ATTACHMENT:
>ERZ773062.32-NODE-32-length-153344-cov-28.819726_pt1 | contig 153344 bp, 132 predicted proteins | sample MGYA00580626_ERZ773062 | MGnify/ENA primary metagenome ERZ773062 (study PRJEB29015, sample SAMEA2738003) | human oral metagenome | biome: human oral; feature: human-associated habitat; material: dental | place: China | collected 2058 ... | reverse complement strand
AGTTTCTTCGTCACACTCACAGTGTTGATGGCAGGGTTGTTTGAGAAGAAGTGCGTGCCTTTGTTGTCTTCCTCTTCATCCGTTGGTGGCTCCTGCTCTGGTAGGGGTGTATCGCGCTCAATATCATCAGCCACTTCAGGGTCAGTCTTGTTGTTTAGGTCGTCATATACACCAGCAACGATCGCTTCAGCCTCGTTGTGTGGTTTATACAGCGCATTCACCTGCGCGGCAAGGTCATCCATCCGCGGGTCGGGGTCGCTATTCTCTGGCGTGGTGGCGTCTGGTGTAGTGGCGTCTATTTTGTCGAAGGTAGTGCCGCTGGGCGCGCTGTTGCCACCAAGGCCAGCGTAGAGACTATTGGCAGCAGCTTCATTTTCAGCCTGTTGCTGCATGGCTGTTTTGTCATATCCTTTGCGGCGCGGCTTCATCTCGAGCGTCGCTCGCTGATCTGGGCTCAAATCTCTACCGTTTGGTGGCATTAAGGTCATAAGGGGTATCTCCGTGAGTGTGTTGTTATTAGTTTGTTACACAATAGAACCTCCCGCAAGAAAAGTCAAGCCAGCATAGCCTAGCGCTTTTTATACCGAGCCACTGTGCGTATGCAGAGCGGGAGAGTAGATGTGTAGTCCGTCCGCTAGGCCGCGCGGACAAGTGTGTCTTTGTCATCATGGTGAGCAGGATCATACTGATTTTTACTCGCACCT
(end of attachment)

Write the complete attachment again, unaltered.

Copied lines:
>ERZ773062.32-NODE-32-length-153344-cov-28.819726_pt1 | contig 153344 bp, 132 predicted proteins | sample MGYA00580626_ERZ773062 | MGnify/ENA primary metagenome ERZ773062 (study PRJEB29015, sample SAMEA2738003) | human oral metagenome | biome: human oral; feature: human-associated habitat; material: dental | place: China | collected 2058 ... | reverse complement strand
AGTTTCTTCGTCACACTCACAGTGTTGATGGCAGGGTTGTTTGAGAAGAAGTGCGTGCCTTTGTTGTCTTCCTCTTCATCCGTTGGTGGCTCCTGCTCTGGTAGGGGTGTATCGCGCTCAATATCATCAGCCACTTCAGGGTCAGTCTTGTTGTTTAGGTCGTCATATACACCAGCAACGATCGCTTCAGCCTCGTTGTGTGGTTTATACAGCGCATTCACCTGCGCGGCAAGGTCATCCATCCGCGGGTCGGGGTCGCTATTCTCTGGCGTGGTGGCGTCTGGTGTAGTGGCGTCTATTTTGTCGAAGGTAGTGCCGCTGGGCGCGCTGTTGCCACCAAGGCCAGCGTAGAGACTATTGGCAGCAGCTTCATTTTCAGCCTGTTGCTGCATGGCTGTTTTGTCATATCCTTTGCGGCGCGGCTTCATCTCGAGCGTCGCTCGCTGATCTGGGCTCAAATCTCTACCGTTTGGTGGCATTAAGGTCATAAGGGGTATCTCCGTGAGTGTGTTGTTATTAGTTTGTTACACAATAGAACCTCCCGCAAGAAAAGTCAAGCCAGCATAGCCTAGCGCTTTTTATACCGAGCCACTGTGCGTATGCAGAGCGGGAGAGTAGATGTGTAGTCCGTCCGCTAGGCCGCGCGGACAAGTGTGTCTTTGTCATCATGGTGAGCAGGATCATACTGATTTTTACTCGCACCT